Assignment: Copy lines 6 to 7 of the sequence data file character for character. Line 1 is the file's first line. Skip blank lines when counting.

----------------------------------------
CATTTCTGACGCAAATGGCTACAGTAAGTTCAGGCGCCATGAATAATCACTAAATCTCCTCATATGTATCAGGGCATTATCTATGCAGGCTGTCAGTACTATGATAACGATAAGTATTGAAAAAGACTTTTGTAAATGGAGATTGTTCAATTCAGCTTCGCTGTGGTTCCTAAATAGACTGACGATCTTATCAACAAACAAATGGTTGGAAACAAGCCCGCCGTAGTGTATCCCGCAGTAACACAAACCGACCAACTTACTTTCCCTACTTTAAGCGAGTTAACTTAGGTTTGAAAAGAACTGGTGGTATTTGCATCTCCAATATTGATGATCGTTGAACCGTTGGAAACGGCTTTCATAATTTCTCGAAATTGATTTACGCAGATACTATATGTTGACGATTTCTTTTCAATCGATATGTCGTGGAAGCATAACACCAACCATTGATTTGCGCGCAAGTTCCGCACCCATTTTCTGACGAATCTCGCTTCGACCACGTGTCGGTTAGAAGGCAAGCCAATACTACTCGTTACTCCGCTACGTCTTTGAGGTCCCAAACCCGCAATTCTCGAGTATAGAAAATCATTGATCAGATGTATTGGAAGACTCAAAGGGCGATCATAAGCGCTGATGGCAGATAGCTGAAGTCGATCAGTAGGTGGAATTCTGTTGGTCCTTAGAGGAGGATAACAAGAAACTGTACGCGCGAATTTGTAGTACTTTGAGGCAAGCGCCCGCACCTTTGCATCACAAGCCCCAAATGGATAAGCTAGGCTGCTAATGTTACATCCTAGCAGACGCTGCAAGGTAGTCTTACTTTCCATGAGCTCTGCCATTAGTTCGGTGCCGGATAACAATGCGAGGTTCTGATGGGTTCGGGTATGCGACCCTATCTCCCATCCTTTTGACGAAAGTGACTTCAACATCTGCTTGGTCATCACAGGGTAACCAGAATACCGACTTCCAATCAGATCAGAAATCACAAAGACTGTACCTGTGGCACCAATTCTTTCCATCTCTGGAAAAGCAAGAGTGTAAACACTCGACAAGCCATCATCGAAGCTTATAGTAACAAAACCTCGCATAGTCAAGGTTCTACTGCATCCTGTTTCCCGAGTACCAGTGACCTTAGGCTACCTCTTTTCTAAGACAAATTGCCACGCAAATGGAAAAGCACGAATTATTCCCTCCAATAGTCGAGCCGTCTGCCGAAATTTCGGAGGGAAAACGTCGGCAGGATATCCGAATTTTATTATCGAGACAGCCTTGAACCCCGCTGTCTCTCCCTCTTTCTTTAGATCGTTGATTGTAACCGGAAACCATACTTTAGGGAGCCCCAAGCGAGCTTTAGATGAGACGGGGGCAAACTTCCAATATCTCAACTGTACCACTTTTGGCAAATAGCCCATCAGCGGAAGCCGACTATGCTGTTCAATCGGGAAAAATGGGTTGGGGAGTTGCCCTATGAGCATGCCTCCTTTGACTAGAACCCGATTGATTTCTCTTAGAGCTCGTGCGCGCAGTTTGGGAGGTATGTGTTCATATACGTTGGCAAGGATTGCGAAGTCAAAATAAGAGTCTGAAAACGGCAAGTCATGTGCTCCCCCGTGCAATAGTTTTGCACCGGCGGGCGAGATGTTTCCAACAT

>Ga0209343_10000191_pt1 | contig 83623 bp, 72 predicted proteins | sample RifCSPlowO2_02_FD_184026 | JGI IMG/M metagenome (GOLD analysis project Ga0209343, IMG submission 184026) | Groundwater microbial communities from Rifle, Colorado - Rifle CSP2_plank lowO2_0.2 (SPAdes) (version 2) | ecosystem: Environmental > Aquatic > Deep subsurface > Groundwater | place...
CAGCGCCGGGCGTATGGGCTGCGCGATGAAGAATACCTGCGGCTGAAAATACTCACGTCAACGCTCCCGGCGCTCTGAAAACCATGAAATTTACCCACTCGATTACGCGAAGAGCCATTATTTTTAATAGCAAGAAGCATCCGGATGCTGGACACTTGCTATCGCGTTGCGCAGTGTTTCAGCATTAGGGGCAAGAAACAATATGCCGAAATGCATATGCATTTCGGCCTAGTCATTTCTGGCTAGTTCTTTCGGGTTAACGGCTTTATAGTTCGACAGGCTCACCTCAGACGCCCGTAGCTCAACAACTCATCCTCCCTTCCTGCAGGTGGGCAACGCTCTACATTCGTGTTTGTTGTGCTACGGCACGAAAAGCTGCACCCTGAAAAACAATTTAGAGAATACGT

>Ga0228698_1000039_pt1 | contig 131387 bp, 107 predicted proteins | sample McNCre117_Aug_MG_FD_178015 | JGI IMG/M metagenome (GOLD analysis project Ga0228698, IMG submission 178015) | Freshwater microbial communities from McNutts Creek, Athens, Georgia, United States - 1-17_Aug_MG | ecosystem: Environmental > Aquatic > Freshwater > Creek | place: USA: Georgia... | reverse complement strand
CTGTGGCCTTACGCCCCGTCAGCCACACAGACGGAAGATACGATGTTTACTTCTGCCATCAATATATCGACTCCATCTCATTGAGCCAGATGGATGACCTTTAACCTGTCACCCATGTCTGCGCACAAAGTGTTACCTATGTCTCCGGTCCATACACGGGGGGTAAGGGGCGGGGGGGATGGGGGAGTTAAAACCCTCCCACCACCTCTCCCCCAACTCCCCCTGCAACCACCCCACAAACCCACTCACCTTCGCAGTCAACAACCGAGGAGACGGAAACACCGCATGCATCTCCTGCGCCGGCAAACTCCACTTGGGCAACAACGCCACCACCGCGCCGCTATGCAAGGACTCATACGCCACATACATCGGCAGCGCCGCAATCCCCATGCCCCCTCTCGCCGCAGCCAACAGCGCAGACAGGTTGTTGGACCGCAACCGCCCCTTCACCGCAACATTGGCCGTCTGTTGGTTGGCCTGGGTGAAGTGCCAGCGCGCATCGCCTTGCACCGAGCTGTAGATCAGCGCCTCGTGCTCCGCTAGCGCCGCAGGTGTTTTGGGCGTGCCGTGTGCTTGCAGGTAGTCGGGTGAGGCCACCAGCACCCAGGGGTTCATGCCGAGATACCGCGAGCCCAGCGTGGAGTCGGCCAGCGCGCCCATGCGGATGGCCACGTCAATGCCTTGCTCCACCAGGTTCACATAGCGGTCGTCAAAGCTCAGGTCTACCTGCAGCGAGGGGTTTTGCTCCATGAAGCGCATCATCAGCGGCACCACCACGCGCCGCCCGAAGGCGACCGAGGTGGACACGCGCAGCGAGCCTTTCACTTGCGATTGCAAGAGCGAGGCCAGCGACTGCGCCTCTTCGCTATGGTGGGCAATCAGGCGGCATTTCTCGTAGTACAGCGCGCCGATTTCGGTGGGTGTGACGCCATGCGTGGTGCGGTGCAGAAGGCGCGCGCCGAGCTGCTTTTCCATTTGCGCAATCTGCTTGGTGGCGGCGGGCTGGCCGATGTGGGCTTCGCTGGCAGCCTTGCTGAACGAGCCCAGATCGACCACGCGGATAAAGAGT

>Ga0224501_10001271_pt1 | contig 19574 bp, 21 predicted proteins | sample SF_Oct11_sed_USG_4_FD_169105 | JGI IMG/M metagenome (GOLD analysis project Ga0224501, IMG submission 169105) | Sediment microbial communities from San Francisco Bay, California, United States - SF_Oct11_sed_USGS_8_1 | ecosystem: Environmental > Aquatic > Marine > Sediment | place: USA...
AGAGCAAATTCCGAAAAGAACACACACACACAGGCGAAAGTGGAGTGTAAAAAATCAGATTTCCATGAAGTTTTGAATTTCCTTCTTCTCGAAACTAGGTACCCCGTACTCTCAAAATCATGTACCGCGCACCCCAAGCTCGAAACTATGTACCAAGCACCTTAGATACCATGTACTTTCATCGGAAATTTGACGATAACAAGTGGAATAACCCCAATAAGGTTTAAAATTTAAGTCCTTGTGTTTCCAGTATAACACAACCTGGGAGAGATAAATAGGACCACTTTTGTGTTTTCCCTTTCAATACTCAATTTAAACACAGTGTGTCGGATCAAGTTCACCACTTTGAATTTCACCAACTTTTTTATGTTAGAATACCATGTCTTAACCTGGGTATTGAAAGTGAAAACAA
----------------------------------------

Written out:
>Ga0224501_10001271_pt1 | contig 19574 bp, 21 predicted proteins | sample SF_Oct11_sed_USG_4_FD_169105 | JGI IMG/M metagenome (GOLD analysis project Ga0224501, IMG submission 169105) | Sediment microbial communities from San Francisco Bay, California, United States - SF_Oct11_sed_USGS_8_1 | ecosystem: Environmental > Aquatic > Marine > Sediment | place: USA...
AGAGCAAATTCCGAAAAGAACACACACACACAGGCGAAAGTGGAGTGTAAAAAATCAGATTTCCATGAAGTTTTGAATTTCCTTCTTCTCGAAACTAGGTACCCCGTACTCTCAAAATCATGTACCGCGCACCCCAAGCTCGAAACTATGTACCAAGCACCTTAGATACCATGTACTTTCATCGGAAATTTGACGATAACAAGTGGAATAACCCCAATAAGGTTTAAAATTTAAGTCCTTGTGTTTCCAGTATAACACAACCTGGGAGAGATAAATAGGACCACTTTTGTGTTTTCCCTTTCAATACTCAATTTAAACACAGTGTGTCGGATCAAGTTCACCACTTTGAATTTCACCAACTTTTTTATGTTAGAATACCATGTCTTAACCTGGGTATTGAAAGTGAAAACAA